Verify licensing, insurance, and bonding. Meet in person for an estimate so they can assess the worksite. The contractor should identify issues and recommend solutions. Make sure the bid covers debris removal and structural work.

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    Cost to Remove a Wall

    The cost to take down an interior wall depends on several factors:

    • Load-bearing or partition
    • Wall size
    • Location
    • Structural modifications needed
    • Project complexity

    Non-load-bearing removal typically costs $500 to $1,000 for an average-sized wall. For load-bearing walls, expect to pay $1,500 to $10,000.

    The cost to remove a load-bearing wall depends on the amount of work and material required to secure the structure after removal. This can be hard to quantify without seeing the wall. For the average home, you should expect to pay no more than a couple thousand. For expensive or structurally complex homes, you could end up paying as much ‌as $10,000. 

    So, Is Demolishing Interior Walls Difficult?

    Confident, knowledgeable DIYers should have no trouble removing partition walls. I recommend hiring a qualified contractor to double-check that the wall is not load-bearing and give advice and recommendations.

    For load-bearing walls, let the professionals handle it. Incorrect removal can create dangerous or even disastrous damage to your home. At the very least, occupants would have to vacate the home until the damage could be remediated.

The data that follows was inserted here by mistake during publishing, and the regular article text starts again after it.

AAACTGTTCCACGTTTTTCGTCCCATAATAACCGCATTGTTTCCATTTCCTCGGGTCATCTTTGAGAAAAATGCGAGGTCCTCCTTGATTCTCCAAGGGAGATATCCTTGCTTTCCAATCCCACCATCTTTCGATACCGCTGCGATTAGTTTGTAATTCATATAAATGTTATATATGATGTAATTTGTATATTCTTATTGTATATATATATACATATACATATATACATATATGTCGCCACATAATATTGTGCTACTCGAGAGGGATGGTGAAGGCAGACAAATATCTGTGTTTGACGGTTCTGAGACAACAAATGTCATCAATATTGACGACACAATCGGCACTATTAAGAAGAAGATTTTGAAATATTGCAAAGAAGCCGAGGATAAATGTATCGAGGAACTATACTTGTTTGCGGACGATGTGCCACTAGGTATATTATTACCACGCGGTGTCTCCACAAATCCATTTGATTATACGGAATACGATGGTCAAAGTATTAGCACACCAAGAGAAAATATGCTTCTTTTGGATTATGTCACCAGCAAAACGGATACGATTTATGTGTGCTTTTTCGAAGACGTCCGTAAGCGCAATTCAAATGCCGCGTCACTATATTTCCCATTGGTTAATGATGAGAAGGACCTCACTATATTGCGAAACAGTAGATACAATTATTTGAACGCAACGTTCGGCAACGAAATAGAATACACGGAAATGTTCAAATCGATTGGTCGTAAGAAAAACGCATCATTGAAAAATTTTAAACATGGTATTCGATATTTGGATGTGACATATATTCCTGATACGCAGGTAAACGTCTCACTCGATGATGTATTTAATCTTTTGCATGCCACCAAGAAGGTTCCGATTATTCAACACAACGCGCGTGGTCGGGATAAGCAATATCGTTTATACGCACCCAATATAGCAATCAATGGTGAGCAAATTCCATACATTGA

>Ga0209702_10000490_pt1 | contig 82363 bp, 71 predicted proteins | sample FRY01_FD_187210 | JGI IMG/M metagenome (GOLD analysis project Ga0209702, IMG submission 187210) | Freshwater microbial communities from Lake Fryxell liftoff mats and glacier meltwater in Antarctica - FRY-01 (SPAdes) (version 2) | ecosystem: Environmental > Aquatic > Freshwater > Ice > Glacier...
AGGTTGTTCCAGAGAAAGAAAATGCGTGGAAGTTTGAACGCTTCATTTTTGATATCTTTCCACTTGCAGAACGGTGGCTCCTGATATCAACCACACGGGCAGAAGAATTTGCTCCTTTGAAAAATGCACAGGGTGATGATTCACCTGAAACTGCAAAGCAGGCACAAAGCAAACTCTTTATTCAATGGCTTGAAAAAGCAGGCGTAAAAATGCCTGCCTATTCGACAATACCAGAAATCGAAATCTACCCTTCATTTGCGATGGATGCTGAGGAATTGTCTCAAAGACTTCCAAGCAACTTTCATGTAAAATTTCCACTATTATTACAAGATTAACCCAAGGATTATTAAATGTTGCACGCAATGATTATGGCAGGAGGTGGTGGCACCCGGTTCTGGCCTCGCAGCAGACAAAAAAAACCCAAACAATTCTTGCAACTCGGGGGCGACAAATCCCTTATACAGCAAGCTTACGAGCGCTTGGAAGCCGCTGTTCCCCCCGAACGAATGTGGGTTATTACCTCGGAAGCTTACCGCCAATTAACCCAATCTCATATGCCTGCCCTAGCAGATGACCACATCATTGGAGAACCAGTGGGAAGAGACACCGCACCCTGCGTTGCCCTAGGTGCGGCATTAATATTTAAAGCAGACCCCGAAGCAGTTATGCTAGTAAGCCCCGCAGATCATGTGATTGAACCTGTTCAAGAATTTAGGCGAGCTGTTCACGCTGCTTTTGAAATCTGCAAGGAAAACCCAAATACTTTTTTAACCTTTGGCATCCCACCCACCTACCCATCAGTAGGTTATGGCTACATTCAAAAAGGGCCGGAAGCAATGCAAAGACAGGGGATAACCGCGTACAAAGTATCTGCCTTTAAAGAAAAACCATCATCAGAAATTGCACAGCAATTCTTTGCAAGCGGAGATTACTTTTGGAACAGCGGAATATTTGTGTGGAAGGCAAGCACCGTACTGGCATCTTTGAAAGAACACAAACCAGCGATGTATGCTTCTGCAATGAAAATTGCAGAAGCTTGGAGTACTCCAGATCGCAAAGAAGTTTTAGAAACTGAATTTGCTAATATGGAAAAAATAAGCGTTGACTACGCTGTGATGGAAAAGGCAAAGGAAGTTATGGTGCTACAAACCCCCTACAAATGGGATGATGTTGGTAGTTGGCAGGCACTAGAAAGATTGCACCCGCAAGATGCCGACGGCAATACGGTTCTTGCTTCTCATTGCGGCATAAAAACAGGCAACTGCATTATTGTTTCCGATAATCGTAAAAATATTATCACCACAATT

FAQs About Demolishing Interior Walls

    How can I tell if a wall is load-bearing?

    Load-bearing walls run perpendicular to the ceiling joists. There are some edge cases, though, so hire a professional to assess the wall before doing a DIY removal.

    What demolition can I DIY?

    You can do a DIY removal of any non-structural component of the house. Correct identification is important, so consult with a professional before undertaking any demolition.

    Does knocking down a wall require a permit?

    Yes, in most cases. Check with your local authority to find out permit criteria and requirements.

    What if I don't like the open layout after removing a wall?

    Partitions can be freely added or removed, so you can build a new partition wherever you like.

    Can I sell after removing a load-bearing wall?

    Yes, as long as it’s within the code and passes any legally required inspections.

    Editorial Contributors
    avatar for Doug Sluga

    Doug Sluga

    Doug Sluga is a professional roofer and carpenter with ten years of experience in residential and commercial construction. His expertise spans the breadth of the roofing trade from minor repairs to laying shingles to framing trusses. These days he spends most of his time writing about roofing and the roofing industry.

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    Casey Daniel

    Casey Daniel is a writer and editor with a passion for empowering readers to improve their homes and their lives. She has written and reviewed content across multiple topics, including home improvement, lawn and garden care, sustainability, and health and wellness. When she’s not reviewing articles, Casey is usually playing board games, repainting her bathroom, or quilting.